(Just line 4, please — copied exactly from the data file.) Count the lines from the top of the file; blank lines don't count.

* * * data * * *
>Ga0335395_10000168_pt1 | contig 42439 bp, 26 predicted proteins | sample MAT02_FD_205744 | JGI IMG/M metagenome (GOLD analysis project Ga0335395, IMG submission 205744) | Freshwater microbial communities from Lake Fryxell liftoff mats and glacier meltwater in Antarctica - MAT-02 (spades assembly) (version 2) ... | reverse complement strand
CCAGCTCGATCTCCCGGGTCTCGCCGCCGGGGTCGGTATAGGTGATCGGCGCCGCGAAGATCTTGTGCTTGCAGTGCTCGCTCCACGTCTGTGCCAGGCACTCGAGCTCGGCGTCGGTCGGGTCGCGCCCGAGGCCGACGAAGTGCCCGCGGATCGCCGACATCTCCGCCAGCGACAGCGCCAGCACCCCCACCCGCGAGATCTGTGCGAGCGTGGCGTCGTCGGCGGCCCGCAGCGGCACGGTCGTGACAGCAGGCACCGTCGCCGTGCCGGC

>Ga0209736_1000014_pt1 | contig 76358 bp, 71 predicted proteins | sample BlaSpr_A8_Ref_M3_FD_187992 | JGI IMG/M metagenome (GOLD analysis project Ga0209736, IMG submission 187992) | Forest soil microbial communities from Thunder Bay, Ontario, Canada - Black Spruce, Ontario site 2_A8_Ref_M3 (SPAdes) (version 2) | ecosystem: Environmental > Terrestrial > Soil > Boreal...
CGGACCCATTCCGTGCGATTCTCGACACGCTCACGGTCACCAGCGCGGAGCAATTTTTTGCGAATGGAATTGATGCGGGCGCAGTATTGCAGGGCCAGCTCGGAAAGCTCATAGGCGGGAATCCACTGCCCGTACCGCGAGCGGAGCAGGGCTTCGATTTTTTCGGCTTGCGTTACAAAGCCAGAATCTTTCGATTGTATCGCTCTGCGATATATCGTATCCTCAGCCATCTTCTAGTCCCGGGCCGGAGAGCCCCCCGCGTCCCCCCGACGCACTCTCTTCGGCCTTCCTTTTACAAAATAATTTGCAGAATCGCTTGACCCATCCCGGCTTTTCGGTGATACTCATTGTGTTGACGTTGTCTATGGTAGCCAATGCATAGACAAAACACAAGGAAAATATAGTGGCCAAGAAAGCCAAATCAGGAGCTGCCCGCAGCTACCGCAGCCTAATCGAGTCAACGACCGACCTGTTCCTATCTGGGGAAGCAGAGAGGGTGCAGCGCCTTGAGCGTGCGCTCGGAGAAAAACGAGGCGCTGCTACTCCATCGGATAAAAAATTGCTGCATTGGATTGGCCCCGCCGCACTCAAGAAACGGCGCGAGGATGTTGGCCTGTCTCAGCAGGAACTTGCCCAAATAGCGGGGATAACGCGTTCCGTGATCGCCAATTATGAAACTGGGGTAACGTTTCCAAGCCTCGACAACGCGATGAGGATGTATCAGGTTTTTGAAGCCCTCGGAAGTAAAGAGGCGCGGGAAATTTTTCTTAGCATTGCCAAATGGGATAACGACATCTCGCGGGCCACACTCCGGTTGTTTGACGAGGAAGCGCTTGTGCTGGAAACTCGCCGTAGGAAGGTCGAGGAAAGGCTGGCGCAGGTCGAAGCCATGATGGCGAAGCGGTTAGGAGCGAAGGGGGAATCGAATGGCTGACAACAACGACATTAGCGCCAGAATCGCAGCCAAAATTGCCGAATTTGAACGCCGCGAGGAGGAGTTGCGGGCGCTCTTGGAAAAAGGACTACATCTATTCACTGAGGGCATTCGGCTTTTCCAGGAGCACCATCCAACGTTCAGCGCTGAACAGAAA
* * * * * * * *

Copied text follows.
CGGACCCATTCCGTGCGATTCTCGACACGCTCACGGTCACCAGCGCGGAGCAATTTTTTGCGAATGGAATTGATGCGGGCGCAGTATTGCAGGGCCAGCTCGGAAAGCTCATAGGCGGGAATCCACTGCCCGTACCGCGAGCGGAGCAGGGCTTCGATTTTTTCGGCTTGCGTTACAAAGCCAGAATCTTTCGATTGTATCGCTCTGCGATATATCGTATCCTCAGCCATCTTCTAGTCCCGGGCCGGAGAGCCCCCCGCGTCCCCCCGACGCACTCTCTTCGGCCTTCCTTTTACAAAATAATTTGCAGAATCGCTTGACCCATCCCGGCTTTTCGGTGATACTCATTGTGTTGACGTTGTCTATGGTAGCCAATGCATAGACAAAACACAAGGAAAATATAGTGGCCAAGAAAGCCAAATCAGGAGCTGCCCGCAGCTACCGCAGCCTAATCGAGTCAACGACCGACCTGTTCCTATCTGGGGAAGCAGAGAGGGTGCAGCGCCTTGAGCGTGCGCTCGGAGAAAAACGAGGCGCTGCTACTCCATCGGATAAAAAATTGCTGCATTGGATTGGCCCCGCCGCACTCAAGAAACGGCGCGAGGATGTTGGCCTGTCTCAGCAGGAACTTGCCCAAATAGCGGGGATAACGCGTTCCGTGATCGCCAATTATGAAACTGGGGTAACGTTTCCAAGCCTCGACAACGCGATGAGGATGTATCAGGTTTTTGAAGCCCTCGGAAGTAAAGAGGCGCGGGAAATTTTTCTTAGCATTGCCAAATGGGATAACGACATCTCGCGGGCCACACTCCGGTTGTTTGACGAGGAAGCGCTTGTGCTGGAAACTCGCCGTAGGAAGGTCGAGGAAAGGCTGGCGCAGGTCGAAGCCATGATGGCGAAGCGGTTAGGAGCGAAGGGGGAATCGAATGGCTGACAACAACGACATTAGCGCCAGAATCGCAGCCAAAATTGCCGAATTTGAACGCCGCGAGGAGGAGTTGCGGGCGCTCTTGGAAAAAGGACTACATCTATTCACTGAGGGCATTCGGCTTTTCCAGGAGCACCATCCAACGTTCAGCGCTGAACAGAAA